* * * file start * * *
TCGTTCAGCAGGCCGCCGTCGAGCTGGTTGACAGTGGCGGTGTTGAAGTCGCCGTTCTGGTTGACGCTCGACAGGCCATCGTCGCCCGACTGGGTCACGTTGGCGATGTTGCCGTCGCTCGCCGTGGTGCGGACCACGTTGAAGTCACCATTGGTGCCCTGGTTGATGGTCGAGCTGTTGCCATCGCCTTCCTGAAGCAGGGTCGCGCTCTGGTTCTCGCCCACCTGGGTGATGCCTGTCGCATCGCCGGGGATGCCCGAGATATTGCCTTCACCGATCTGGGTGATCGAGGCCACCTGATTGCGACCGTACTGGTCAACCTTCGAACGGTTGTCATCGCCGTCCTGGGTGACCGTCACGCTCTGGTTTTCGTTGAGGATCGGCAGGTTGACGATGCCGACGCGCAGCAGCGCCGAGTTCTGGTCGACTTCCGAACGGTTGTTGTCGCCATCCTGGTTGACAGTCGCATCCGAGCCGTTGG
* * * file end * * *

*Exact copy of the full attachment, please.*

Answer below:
TCGTTCAGCAGGCCGCCGTCGAGCTGGTTGACAGTGGCGGTGTTGAAGTCGCCGTTCTGGTTGACGCTCGACAGGCCATCGTCGCCCGACTGGGTCACGTTGGCGATGTTGCCGTCGCTCGCCGTGGTGCGGACCACGTTGAAGTCACCATTGGTGCCCTGGTTGATGGTCGAGCTGTTGCCATCGCCTTCCTGAAGCAGGGTCGCGCTCTGGTTCTCGCCCACCTGGGTGATGCCTGTCGCATCGCCGGGGATGCCCGAGATATTGCCTTCACCGATCTGGGTGATCGAGGCCACCTGATTGCGACCGTACTGGTCAACCTTCGAACGGTTGTCATCGCCGTCCTGGGTGACCGTCACGCTCTGGTTTTCGTTGAGGATCGGCAGGTTGACGATGCCGACGCGCAGCAGCGCCGAGTTCTGGTCGACTTCCGAACGGTTGTTGTCGCCATCCTGGTTGACAGTCGCATCCGAGCCGTTGG